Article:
EPJ Plus Highlight - Searching for dark matter with a haloscope

An artist’s impression of the haloscope, ready for testing at a temperature close to absolute zero. Credit: Nicolò Crescini

A new paper in EPJ Plus introduces a novel method of searching for a type of dark matter known as axions; a modified version of this technique may have useful ‘real life’ applications.

Most of the universe is now thought to consist of dark matter: mysterious substances which, because they don’t interact with light or any other kind of electromagnetic radiation, are almost impossible to detect. Physicists have been searching for it for decades, using different techniques; Nicolò Crescini, now of Institut Néel, Grenoble, France, developed a novel method of searching for one type of dark matter, axions, when working at the Laboratori Nazionali di Legnaro, Padova, Italy. This work has now been published in the journal EPJ Plus.

Axions are hypothetical particles that were introduced in the 1970s to plug a gap in the Standard Model of particle physics, namely the strong CP problem. “Studying axions is a good way of catching two birds - dark matter and the strong CP problem - with one stone, the axion,” says Crescini.

The methods used to look for axions differ from the typical particle physics experiments that involve colliding fast-moving particles in accelerators. Instead, these experiments search for weak electromagnetic anomalies that can be detected at extremely low energy and indicate axions coupling to other fundamental particles.

“Most of these experiments look for axions coupling with photons,” adds Crescini. “This approach searches for coupling with electrons, which is more challenging but can yield richer results.” It involves placing a sample of magnetic material in a very well controlled environment close to the absolute zero of temperature and monitoring it for the anomalous variations in magnetisation that might indicate axion activity. The system is a type of magnetometer known as a haloscope after the Dark Matter halo of the Milky Way.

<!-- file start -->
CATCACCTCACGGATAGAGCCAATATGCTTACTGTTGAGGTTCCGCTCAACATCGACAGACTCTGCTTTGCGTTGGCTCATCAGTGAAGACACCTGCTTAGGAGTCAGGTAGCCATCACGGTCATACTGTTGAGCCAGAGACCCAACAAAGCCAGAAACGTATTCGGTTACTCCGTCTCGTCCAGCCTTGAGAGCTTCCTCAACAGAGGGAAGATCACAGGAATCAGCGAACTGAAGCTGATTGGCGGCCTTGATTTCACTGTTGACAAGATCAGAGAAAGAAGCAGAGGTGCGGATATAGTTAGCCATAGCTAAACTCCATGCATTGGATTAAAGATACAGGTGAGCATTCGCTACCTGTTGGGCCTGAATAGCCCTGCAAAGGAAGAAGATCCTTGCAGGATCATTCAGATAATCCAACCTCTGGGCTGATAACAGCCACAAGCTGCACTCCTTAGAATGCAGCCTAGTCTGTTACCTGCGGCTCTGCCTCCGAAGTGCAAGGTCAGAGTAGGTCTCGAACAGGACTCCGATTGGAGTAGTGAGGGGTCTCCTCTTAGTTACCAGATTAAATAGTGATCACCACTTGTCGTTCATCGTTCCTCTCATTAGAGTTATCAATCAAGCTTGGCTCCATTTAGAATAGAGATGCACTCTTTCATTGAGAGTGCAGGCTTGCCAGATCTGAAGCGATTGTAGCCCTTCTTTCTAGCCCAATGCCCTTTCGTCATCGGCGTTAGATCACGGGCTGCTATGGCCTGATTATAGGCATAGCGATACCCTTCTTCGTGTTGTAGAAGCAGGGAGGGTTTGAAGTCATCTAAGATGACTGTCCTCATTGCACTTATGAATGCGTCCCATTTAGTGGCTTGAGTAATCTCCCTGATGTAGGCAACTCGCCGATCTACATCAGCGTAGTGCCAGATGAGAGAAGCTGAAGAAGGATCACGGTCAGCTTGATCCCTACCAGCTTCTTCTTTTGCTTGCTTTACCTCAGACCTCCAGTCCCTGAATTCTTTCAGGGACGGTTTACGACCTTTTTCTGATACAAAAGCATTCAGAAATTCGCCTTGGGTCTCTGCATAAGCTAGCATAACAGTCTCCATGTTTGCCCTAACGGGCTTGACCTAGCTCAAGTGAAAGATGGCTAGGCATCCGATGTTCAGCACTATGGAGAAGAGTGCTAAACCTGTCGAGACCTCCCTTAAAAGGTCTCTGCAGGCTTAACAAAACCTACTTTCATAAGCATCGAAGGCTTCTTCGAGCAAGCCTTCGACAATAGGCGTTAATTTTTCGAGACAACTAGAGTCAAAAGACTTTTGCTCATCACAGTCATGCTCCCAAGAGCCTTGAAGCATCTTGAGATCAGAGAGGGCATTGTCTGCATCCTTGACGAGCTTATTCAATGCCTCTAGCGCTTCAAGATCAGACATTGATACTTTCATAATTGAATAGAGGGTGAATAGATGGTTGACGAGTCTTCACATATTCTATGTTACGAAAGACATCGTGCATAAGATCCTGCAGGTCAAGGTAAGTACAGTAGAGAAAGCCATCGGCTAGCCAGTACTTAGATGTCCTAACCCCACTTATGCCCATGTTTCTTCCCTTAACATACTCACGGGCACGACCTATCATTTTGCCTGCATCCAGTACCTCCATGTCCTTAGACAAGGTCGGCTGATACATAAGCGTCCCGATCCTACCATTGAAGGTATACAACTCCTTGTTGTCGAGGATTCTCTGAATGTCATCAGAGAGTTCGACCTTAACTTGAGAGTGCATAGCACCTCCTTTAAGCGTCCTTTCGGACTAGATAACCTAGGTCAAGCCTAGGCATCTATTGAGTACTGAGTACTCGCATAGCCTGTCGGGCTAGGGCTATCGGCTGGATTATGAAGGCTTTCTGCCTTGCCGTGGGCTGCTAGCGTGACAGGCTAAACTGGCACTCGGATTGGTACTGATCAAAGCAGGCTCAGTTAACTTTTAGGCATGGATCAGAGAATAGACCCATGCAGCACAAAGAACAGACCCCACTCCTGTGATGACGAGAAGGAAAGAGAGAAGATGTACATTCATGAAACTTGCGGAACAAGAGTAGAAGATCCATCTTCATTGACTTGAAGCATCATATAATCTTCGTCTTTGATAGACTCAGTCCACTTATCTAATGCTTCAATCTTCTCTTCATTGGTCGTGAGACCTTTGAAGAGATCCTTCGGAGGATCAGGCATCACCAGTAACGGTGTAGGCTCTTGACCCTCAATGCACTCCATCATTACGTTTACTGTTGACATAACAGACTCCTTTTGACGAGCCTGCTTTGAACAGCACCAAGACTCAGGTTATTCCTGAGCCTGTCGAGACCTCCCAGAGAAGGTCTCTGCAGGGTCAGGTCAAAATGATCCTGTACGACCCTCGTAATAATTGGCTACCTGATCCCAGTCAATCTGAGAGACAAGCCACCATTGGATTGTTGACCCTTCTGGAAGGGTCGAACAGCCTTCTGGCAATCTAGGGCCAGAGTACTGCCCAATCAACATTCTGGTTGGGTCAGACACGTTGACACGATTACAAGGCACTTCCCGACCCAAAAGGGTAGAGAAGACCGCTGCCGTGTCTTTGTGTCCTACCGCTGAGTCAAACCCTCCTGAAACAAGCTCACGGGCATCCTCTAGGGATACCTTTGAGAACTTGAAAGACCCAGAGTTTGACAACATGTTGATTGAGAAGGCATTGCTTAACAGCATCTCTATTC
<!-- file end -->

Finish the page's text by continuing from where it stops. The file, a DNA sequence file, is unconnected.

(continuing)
This experiment, named QUAX (short for ‘Quaerere Axions, where ‘quaerere’ is Latin for ‘to search’), is not yet sensitive enough to be able to detect axions. “It needs to be scaled up, and more sensitive sensors need to be employed,” says Crescini. “Nevertheless, this research also has practical applications: we have patented a modified version that could be used as a commercial magnetometer.”

Crescini, N. Building instructions for a ferromagnetic axion haloscope. Eur. Phys. J. Plus 137, 338 (2022).

This was our first experience of publishing with EPJ Web of Conferences. We contacted the publisher in the middle of September, just one month prior to the Conference, but everything went through smoothly. We have had published MNPS Proceedings with different publishers in the past, and would like to tell that the EPJ Web of Conferences team was probably the best, very quick, helpful and interactive. Typically, we were getting responses from EPJ Web of Conferences team within less than an hour and have had help at every production stage.
We are very thankful to Solange Guenot, Web of Conferences Publishing Editor, and Isabelle Houlbert, Web of Conferences Production Editor, for their support. These ladies are top-level professionals, who made a great contribution to the success of this issue. We are fully satisfied with the publication of the Conference Proceedings and are looking forward to further cooperation. The publication was very fast, easy and of high quality. My colleagues and I strongly recommend EPJ Web of Conferences to anyone, who is interested in quick high-quality publication of conference proceedings.

On behalf of the Organizing and Program Committees and Editorial Team of MNPS-2019, Dr. Alexey B. Nadykto, Moscow State Technological University “STANKIN”, Moscow, Russia. EPJ Web of Conferences vol. 224 (2019)

ISSN: 2100-014X (Electronic Edition)

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